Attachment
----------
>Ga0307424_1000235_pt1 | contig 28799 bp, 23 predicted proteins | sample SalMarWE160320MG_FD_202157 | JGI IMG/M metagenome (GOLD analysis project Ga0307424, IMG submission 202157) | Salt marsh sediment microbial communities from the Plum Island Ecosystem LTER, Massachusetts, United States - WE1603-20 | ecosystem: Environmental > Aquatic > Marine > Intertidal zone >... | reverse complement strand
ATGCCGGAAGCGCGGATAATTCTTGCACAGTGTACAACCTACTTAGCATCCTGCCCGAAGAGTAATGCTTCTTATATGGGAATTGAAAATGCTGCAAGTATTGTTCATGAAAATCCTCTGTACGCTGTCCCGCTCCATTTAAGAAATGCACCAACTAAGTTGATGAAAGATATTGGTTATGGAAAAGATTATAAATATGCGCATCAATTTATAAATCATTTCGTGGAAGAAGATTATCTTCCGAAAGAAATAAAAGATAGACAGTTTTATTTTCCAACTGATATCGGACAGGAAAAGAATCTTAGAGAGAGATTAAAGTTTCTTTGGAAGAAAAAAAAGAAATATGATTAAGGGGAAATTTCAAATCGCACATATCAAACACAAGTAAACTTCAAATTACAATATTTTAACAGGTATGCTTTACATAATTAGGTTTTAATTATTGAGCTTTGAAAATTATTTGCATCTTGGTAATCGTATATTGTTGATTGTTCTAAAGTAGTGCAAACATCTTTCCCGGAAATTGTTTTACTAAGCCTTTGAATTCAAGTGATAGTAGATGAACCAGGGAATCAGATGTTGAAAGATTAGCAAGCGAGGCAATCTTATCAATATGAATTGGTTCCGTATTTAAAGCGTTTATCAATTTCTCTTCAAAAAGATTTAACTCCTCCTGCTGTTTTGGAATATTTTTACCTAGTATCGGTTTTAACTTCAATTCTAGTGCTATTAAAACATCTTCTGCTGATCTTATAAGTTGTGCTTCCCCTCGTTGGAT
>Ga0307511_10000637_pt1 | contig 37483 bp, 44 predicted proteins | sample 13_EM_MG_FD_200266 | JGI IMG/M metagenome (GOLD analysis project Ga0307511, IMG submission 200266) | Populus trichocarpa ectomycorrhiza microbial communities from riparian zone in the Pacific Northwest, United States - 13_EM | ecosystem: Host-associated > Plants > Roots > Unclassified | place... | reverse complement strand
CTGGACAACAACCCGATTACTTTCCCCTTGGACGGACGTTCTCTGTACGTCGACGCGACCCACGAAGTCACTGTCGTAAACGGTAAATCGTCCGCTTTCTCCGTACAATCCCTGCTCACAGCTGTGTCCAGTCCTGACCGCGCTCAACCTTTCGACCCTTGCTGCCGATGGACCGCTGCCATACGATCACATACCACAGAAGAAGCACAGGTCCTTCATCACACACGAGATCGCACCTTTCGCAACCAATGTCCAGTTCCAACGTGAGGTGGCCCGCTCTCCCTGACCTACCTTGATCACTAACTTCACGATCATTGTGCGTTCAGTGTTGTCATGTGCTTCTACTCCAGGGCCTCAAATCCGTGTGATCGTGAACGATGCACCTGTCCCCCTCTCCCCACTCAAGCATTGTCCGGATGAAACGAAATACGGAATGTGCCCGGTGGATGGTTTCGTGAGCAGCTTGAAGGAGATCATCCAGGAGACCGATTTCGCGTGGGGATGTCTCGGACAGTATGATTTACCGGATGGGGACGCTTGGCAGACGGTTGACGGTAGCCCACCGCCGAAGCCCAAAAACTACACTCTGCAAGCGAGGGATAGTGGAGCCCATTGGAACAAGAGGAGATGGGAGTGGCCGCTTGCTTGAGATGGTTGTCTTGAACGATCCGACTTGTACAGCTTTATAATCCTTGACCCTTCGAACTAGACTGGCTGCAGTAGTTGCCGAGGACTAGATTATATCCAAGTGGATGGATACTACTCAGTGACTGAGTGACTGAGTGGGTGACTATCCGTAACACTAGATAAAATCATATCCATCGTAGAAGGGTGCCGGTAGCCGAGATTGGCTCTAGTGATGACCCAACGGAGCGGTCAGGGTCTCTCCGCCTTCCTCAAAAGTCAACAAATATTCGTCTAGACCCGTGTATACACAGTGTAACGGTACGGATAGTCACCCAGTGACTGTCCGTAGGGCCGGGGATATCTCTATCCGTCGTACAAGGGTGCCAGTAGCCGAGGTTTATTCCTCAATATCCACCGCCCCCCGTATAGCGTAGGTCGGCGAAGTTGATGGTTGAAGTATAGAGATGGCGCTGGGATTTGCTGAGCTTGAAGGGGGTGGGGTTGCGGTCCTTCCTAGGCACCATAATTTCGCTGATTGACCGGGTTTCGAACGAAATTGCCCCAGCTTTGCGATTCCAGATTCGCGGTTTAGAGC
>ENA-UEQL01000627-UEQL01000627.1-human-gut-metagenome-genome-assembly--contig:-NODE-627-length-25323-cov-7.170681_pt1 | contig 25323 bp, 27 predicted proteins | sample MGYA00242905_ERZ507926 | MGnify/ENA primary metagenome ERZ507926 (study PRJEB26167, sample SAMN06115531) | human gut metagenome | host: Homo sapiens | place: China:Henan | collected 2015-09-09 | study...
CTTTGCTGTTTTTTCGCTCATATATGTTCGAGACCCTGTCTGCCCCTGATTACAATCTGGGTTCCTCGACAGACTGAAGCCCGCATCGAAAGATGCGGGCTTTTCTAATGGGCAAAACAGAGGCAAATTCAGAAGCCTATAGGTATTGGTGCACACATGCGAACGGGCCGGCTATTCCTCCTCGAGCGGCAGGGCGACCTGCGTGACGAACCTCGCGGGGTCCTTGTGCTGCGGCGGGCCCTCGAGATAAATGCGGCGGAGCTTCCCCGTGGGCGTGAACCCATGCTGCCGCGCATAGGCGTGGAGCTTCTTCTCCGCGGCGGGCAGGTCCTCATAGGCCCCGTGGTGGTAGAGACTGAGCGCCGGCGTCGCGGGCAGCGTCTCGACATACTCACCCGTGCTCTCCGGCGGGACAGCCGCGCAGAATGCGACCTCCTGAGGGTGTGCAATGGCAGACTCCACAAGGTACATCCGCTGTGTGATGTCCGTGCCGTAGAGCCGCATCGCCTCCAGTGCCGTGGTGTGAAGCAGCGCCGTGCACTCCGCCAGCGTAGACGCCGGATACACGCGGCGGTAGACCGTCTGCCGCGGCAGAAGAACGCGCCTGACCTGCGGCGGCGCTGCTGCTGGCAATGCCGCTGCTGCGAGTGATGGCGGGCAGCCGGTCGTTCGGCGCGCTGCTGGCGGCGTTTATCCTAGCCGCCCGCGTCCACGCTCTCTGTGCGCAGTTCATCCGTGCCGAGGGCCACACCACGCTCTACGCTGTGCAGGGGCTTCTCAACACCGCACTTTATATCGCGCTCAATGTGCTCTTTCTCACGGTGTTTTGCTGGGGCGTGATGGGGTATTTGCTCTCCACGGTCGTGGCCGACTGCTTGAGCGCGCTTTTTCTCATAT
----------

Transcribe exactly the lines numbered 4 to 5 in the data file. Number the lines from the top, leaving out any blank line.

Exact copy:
CTGGACAACAACCCGATTACTTTCCCCTTGGACGGACGTTCTCTGTACGTCGACGCGACCCACGAAGTCACTGTCGTAAACGGTAAATCGTCCGCTTTCTCCGTACAATCCCTGCTCACAGCTGTGTCCAGTCCTGACCGCGCTCAACCTTTCGACCCTTGCTGCCGATGGACCGCTGCCATACGATCACATACCACAGAAGAAGCACAGGTCCTTCATCACACACGAGATCGCACCTTTCGCAACCAATGTCCAGTTCCAACGTGAGGTGGCCCGCTCTCCCTGACCTACCTTGATCACTAACTTCACGATCATTGTGCGTTCAGTGTTGTCATGTGCTTCTACTCCAGGGCCTCAAATCCGTGTGATCGTGAACGATGCACCTGTCCCCCTCTCCCCACTCAAGCATTGTCCGGATGAAACGAAATACGGAATGTGCCCGGTGGATGGTTTCGTGAGCAGCTTGAAGGAGATCATCCAGGAGACCGATTTCGCGTGGGGATGTCTCGGACAGTATGATTTACCGGATGGGGACGCTTGGCAGACGGTTGACGGTAGCCCACCGCCGAAGCCCAAAAACTACACTCTGCAAGCGAGGGATAGTGGAGCCCATTGGAACAAGAGGAGATGGGAGTGGCCGCTTGCTTGAGATGGTTGTCTTGAACGATCCGACTTGTACAGCTTTATAATCCTTGACCCTTCGAACTAGACTGGCTGCAGTAGTTGCCGAGGACTAGATTATATCCAAGTGGATGGATACTACTCAGTGACTGAGTGACTGAGTGGGTGACTATCCGTAACACTAGATAAAATCATATCCATCGTAGAAGGGTGCCGGTAGCCGAGATTGGCTCTAGTGATGACCCAACGGAGCGGTCAGGGTCTCTCCGCCTTCCTCAAAAGTCAACAAATATTCGTCTAGACCCGTGTATACACAGTGTAACGGTACGGATAGTCACCCAGTGACTGTCCGTAGGGCCGGGGATATCTCTATCCGTCGTACAAGGGTGCCAGTAGCCGAGGTTTATTCCTCAATATCCACCGCCCCCCGTATAGCGTAGGTCGGCGAAGTTGATGGTTGAAGTATAGAGATGGCGCTGGGATTTGCTGAGCTTGAAGGGGGTGGGGTTGCGGTCCTTCCTAGGCACCATAATTTCGCTGATTGACCGGGTTTCGAACGAAATTGCCCCAGCTTTGCGATTCCAGATTCGCGGTTTAGAGC
>ENA-UEQL01000627-UEQL01000627.1-human-gut-metagenome-genome-assembly--contig:-NODE-627-length-25323-cov-7.170681_pt1 | contig 25323 bp, 27 predicted proteins | sample MGYA00242905_ERZ507926 | MGnify/ENA primary metagenome ERZ507926 (study PRJEB26167, sample SAMN06115531) | human gut metagenome | host: Homo sapiens | place: China:Henan | collected 2015-09-09 | study...